WHO says there’s no evidence healthy children and adolescents need Covid boosters

World Health Organization (WHO) Chief Scientist Soumya Swaminathan attends a press conference organised by the Geneva Association of United Nations Correspondents (ACANU) amid the COVID-19 outbreak, caused by the novel coronavirus, at the WHO headquarters in Geneva Switzerland July 3, 2020.

Fabrice Coffrini | Reuters

WHO Chief Scientist Dr. Soumya Swaminathan said Tuesday “there’s no evidence right now” that suggests healthy children and adolescents need booster shots to supplement their Covid-19 vaccinations.

Swaminathan said the agency’s advisory group, called Sage, or the Strategic Advisory Group of Experts on Immunization, will meet later this week to consider how countries should think about giving booster shots.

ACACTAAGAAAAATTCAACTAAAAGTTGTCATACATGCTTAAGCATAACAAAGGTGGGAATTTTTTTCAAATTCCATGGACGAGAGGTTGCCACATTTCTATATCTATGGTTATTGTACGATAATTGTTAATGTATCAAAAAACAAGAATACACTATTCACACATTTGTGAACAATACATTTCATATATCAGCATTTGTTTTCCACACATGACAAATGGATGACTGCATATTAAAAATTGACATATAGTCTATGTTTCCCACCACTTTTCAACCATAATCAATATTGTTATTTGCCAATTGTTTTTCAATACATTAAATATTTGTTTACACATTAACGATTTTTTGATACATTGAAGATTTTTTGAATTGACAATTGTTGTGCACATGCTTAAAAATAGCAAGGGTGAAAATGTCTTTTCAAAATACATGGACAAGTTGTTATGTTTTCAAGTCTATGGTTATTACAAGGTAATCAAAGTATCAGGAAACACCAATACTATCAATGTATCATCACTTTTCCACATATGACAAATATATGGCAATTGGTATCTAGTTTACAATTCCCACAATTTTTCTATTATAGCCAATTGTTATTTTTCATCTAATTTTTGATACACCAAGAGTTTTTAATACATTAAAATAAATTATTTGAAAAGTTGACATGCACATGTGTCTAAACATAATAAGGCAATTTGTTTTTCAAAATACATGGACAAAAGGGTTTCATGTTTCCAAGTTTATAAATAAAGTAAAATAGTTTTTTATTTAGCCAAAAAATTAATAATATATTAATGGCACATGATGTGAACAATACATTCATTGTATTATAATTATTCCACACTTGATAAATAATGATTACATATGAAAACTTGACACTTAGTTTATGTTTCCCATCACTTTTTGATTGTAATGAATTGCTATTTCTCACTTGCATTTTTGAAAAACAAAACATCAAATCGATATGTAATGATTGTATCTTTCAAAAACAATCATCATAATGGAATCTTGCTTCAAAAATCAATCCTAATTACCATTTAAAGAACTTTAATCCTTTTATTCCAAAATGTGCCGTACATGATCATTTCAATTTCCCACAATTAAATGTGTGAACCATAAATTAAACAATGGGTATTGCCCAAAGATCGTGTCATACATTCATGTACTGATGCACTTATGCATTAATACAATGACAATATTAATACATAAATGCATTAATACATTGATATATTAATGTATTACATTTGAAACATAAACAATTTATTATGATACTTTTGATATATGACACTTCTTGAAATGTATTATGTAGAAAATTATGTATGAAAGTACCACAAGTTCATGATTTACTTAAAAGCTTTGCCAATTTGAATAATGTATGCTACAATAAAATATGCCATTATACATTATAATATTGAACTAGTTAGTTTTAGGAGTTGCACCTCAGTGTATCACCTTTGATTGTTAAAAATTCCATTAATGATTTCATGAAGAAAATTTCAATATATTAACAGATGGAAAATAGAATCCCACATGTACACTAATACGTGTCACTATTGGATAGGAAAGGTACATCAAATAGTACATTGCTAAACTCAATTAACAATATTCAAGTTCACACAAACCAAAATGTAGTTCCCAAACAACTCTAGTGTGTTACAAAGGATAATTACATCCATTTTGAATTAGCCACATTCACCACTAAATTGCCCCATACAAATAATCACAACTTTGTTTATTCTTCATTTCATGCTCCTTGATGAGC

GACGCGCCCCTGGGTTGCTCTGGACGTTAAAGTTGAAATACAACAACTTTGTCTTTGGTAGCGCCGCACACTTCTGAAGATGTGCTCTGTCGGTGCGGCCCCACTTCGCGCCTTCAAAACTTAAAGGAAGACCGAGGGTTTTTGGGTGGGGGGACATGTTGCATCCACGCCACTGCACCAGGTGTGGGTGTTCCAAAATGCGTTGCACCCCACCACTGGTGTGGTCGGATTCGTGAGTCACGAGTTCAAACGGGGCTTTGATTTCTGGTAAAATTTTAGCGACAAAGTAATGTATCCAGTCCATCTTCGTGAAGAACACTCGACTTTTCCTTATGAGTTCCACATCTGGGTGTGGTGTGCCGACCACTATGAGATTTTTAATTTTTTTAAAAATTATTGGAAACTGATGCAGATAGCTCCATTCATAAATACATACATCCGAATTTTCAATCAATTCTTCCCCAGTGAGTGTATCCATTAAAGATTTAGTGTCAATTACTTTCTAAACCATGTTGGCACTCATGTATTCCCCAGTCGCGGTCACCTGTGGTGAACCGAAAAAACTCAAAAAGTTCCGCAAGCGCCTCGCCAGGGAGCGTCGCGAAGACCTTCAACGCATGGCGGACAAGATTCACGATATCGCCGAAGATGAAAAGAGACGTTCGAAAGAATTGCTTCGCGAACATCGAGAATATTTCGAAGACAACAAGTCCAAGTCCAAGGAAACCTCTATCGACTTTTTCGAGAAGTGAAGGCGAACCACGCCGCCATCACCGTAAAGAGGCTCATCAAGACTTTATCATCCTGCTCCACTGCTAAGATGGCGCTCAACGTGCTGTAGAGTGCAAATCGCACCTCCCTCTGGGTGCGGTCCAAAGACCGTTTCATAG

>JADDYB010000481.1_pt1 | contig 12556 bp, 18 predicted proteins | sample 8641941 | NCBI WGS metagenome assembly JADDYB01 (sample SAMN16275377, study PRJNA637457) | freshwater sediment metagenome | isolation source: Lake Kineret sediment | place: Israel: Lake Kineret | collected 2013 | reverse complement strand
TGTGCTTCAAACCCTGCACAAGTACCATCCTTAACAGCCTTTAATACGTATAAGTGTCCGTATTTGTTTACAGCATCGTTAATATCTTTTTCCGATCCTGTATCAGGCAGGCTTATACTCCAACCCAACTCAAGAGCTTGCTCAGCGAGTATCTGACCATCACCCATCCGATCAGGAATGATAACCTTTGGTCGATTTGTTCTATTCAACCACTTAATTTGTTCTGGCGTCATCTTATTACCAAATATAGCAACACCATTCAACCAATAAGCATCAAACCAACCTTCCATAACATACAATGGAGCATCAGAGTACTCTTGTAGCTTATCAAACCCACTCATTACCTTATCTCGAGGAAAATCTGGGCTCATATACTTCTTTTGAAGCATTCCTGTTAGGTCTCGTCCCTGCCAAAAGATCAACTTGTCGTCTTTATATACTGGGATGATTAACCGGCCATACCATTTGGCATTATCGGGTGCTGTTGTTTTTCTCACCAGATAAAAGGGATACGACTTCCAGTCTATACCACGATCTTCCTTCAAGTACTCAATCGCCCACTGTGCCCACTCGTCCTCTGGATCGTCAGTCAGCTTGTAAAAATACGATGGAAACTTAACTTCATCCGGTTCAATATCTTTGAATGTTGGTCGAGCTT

“The aim is to protect the most vulnerable, to protect those at highest risk of severe disease and dying, those are our elderly population, immunocompromised with underlying conditions and also health care workers,” Swaminathan said.

Speaking during a World Health Organization media briefing, Swaminathan’s comments come roughly two weeks after the U.S. Centers for Disease Control and Prevention approved booster shots for adolescents aged 12 to 17 amid the current surge in coronavirus cases due to the highly contagious omicron variant.

The surge has also led to a sharp rise in pediatric cases. For the week ending Jan. 6, more than 580,000 child coronavirus cases were reported, marking a 78% increase from the week ending Dec. 30, according to the last updated data from American Academy of Pediatrics.